Additional solutions containing various compounds were prepared in accordance with the procedure set forth in Example 1 above. As in Example 1, the solutions had overall aluminum and fluoride concentrations of about 0.58 molar each. In addition, the organic acid to aluminum ratio in the solutions ranged from about 0.4 to about 2.0. The solutions were titrated as indicated in Example 1 and the hydroxyl to aluminum ratios and pH values at precipitation were determined. The results of these tests are set forth in Table II below.
Titration of Solutions Containing 0.58 M
Aluminum, 0.58 M Fluoride and Other Compounds
50% acetic and 50%
Hydroxyacetic acid mixture
As shown by the above test data, basic aluminum fluoride complexes can precipitate from spent HF acid solutions when the pH increases to about 2.0 which corresponds to a hydroxyl to aluminum ratio of about 0.3. The use of one equivalent of acetic acid per aluminum can delay the onset of precipitation to a pH of about 2.4 corresponding to a hydroxyl to aluminum ratio of 0.84. Increasing the acetic acid content to two equivalents provides only a modest improvement in maintaining aluminum in solution.
Glutaric acid, a dicarboxylic acid, gave only slightly better results than acetic acid as a result of its not including a hydroxyl group to provide enhanced aluminum coordination.
The test data shows that hydroxyacetic acid is much more effective than acetic acid in providing a buffering effect as well as in coordinating to the aluminum fluoride cationic complex. That is, precipitation at one equivalent of hydroxyacetic acid per aluminum did not occur until a pH of 3.29 and a 1.81 hydroxyl to aluminum ratio.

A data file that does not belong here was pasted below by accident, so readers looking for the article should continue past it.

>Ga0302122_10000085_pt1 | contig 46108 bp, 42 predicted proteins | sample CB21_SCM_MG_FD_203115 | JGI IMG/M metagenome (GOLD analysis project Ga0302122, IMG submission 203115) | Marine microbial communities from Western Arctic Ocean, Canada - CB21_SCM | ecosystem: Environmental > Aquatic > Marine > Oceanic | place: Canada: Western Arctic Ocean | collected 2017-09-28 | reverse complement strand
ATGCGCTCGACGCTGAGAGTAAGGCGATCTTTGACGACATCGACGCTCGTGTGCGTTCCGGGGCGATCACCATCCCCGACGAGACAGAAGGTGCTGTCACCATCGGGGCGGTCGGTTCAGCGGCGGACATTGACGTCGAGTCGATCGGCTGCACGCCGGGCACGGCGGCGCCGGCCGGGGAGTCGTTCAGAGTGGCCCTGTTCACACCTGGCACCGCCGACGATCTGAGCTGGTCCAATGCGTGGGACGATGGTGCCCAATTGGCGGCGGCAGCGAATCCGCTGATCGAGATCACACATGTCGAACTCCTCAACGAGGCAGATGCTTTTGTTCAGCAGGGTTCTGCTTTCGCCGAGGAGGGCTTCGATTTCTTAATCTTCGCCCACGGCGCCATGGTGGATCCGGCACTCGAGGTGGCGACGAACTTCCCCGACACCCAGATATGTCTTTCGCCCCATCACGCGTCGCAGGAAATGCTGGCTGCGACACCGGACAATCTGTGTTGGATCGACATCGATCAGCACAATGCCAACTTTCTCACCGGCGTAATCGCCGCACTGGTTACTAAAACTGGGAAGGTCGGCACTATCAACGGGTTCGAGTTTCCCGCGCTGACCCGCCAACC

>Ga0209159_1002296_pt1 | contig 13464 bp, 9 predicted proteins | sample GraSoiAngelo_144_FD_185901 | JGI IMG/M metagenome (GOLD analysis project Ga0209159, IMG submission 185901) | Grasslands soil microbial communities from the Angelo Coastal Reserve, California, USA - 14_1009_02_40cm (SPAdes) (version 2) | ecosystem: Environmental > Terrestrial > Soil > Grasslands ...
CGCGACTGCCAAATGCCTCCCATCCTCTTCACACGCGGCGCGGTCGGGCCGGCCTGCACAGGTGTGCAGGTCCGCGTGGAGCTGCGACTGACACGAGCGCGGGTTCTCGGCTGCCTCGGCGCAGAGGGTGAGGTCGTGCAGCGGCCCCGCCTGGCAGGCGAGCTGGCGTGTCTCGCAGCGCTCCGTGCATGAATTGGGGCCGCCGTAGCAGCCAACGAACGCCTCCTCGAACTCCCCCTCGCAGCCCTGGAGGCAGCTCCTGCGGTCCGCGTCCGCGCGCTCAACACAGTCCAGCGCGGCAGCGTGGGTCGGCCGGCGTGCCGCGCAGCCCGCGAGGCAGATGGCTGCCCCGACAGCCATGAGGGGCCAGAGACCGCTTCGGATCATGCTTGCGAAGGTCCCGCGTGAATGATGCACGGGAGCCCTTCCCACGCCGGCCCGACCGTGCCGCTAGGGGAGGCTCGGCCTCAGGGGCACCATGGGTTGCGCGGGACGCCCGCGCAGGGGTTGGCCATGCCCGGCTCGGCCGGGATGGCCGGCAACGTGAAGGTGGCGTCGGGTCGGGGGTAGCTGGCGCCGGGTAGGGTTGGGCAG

Lactic acid which is hydroxyacetic acid substituted with a methyl group is about as effective as hydroxyacetic acid. Mandelic acid which is hydroxyacetic acid substituted with a phenyl group is less soluble, and thus, less effective than hydroxyacetic acid.
Malic acid and tartaric acid, both hydroxy dicarboxylic acids, were also tested. The structure of malic acid is equivalent to attaching acetic and glycolic acids together while tartaric acid can be thought of as diglycolic acid. As shown by the data in Table II, both malic acid and tartaric acid are much more effective in preventing aluminum precipitation than hydroxyacetic acid. As low as 0.4 equivalents of malic and tartaric acids are as effective as one equivalent of hydroxyacetic acid. As shown, tartaric acid is slightly better than malic acid at a concentration of 0.4 equivalent while the reverse is true at one equivalent.